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Mesoamerican Figurines
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Although figurines are among the most abundant class of artifacts known in the vast Mesoamerican culture, this is the premier single volume to examine these figurines from the Olmec to the Aztec civilizations.

These small, often ceramic objects are commonly found at many archaeological sites. They appear in the shape of humans, supernatural beings, animals, and buildings. Mesoamerican Figurines brings together many seasoned and respected scholars of art history, archaeology, ethnohistory, anthropology, and social theory to analyze these objects by their stylistic attributes, archaeological content, function, and meaning.

Because of their variety and number, figurines represent a rich dataset from which ancient Mesoamerican identity and practices can be ascertained, including human body symbolism, materiality, memory and human agency, trade and interaction, and religion.

Table of Contents

  1. Cover
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  1. Title Page, Copyright
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  1. Contents
  2. pp. v-vi
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  1. List of Figures
  2. pp. vii-xi
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  1. List of Tables
  2. p. xii
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  1. Preface
  2. pp. xiii-xiv
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  1. 1. Approaching Mesoamerican Figurines
  2. pp. 1-22
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  1. Part I. Context and Practice
  2. pp. 23-24
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  1. 2. Rethinking Figurines
  2. pp. 25-50
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  1. 3. Honduran Figurines and Whistles in Social Context: Production, Use, and Meaning in the UlĂșa Valley
  2. pp. 51-74
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  1. Part II. Social Identities
  2. pp. 75-76
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  1. 4. Formative Period Gulf Coast Ceramic Figurines: The Key to Identifying Sex, Gender, and Age Groups in Gulf Coast Olmec Imagery
  2. pp. 77-118
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  1. 5. Identity, Gender, and Power: Representational Juxtapositions in Early Formative Figurines from Oaxaca, Mexico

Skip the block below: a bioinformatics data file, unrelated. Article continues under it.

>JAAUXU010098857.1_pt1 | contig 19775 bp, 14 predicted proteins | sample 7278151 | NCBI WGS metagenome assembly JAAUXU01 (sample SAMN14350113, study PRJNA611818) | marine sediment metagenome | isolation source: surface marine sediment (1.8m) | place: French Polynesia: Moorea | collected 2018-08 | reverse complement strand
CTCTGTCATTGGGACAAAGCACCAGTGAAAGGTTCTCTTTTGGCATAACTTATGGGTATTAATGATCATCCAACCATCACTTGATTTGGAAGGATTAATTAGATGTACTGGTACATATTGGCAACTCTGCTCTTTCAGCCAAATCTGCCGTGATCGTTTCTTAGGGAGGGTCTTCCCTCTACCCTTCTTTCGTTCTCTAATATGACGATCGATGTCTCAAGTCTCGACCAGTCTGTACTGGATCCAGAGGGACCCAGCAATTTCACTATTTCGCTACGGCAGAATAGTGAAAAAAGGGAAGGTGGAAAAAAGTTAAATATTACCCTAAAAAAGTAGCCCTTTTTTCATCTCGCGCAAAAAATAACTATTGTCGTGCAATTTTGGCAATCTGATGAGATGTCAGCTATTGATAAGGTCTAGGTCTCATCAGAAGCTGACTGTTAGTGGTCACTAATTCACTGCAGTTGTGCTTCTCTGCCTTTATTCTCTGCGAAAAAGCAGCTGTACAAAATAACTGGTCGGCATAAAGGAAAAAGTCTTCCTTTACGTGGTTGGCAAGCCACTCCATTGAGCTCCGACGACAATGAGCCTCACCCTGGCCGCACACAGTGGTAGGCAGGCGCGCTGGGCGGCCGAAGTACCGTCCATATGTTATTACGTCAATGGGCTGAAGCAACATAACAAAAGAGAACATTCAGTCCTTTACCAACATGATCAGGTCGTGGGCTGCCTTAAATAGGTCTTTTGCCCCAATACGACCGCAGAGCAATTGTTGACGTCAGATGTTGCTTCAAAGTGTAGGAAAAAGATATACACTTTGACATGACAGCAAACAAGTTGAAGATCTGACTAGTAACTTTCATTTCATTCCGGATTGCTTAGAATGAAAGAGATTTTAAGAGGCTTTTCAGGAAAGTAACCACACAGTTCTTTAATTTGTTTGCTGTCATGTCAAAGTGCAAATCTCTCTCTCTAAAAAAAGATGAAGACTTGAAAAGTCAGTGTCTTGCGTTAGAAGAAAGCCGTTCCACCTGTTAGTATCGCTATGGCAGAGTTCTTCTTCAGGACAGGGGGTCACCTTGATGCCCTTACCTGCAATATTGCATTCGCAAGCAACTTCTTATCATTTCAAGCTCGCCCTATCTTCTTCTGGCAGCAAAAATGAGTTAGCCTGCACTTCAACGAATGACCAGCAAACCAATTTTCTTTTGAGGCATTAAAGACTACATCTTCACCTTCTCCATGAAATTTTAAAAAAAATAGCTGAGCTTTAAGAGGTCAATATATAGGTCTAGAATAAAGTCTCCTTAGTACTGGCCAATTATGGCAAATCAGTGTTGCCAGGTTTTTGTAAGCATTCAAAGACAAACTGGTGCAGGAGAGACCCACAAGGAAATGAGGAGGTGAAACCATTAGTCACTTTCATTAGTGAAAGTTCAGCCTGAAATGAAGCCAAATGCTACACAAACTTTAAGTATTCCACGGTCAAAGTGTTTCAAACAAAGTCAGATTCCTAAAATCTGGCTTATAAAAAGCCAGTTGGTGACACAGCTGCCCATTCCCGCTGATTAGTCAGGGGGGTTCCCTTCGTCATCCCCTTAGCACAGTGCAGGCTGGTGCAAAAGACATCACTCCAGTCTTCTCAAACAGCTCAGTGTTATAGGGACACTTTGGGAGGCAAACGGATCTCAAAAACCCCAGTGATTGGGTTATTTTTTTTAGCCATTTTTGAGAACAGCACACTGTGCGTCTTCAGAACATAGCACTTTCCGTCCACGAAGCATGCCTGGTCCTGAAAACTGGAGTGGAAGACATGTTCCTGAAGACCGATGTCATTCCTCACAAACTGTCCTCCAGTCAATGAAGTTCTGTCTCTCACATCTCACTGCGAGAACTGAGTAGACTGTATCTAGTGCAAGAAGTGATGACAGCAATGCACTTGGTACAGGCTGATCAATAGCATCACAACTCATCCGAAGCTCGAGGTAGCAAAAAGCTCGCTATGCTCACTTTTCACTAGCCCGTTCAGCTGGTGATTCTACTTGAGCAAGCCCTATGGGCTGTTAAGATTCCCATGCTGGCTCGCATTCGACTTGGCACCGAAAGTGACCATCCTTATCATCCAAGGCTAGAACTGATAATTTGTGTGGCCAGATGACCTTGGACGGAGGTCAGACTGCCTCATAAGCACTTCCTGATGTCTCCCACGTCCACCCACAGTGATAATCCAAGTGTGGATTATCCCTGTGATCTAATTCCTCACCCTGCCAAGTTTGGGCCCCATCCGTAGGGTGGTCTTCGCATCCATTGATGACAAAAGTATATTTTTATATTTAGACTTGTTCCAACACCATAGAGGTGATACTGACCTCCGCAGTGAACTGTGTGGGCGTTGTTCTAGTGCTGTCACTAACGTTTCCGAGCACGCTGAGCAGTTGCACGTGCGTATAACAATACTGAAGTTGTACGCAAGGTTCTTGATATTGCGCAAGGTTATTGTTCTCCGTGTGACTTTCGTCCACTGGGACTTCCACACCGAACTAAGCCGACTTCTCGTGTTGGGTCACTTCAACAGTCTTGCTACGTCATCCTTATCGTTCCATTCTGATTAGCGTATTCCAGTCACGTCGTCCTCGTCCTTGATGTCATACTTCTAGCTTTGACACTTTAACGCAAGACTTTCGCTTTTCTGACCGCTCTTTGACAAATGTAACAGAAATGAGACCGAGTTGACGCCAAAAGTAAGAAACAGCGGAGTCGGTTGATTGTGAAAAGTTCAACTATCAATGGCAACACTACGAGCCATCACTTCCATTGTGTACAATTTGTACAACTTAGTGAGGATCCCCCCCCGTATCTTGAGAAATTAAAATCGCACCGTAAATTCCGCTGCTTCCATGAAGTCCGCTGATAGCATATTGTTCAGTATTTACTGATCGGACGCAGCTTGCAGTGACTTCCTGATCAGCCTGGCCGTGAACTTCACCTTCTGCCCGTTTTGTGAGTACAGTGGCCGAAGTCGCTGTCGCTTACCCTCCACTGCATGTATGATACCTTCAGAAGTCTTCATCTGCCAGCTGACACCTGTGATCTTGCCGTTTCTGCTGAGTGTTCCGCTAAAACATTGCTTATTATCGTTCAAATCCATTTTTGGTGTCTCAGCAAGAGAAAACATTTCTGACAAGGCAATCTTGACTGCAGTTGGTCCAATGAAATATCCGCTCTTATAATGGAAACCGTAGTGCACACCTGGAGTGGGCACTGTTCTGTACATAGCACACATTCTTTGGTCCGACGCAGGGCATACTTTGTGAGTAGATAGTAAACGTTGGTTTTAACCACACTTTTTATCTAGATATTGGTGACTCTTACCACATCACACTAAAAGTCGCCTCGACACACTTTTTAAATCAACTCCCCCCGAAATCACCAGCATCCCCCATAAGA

2. pp. 119-148
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  1. 6. Early Olmec Figurines from Two Regions: Style as Cultural Imperative
  2. pp. 149-180
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  1. Part III. Cultural Aesthetics
  2. pp. 181-182
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  1. 7. Crafting the Body Beautiful: Performing Social Identity at Santa Isabel, Nicaragua
  2. pp. 183-204
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  1. 8. New Fire Figurines and the Iconography of Penitence in Huastec Art
  2. pp. 205-235
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  1. 9. The Beautiful, the Bad, and the Ugly: Aesthetics and Morality in Maya Figurines
  2. pp. 236-258
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  1. Part IV. Embodiment
  2. pp. 259-260
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  1. 10. The Weeping Baby and the Nahua Corn Spirit: The Human Body as Key Symbol in the Huasteca Veracruzana, Mexico
  2. pp. 261-296
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  1. 11. Alien Bodies, Everyday People, and Hollow Spaces: Embodiment, Figurines, and Social Discourse in Postclassic Mexico
  2. pp. 297-324
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  1. Part V. State and Household Relations
  2. pp. 325-326
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  1. 12. Sex in the City: A Comparison of Aztec Ceramic Figurines to Copal Figurines from the Templo Mayor
  2. pp. 327-377
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  1. 13. Figurines as Bearers of and Burdens in Late Classic Maya State Politics
  2. pp. 378-404
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  1. Part VI. Discussion
  2. pp. 405-406
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  1. 14. Making a World of Their Own: Mesoamerican Figurines and Mesoamerican Figurine Analysis
  2. pp. 407-426
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  1. Contributors
  2. pp. 427-428
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  1. Index
  2. pp. 429-440
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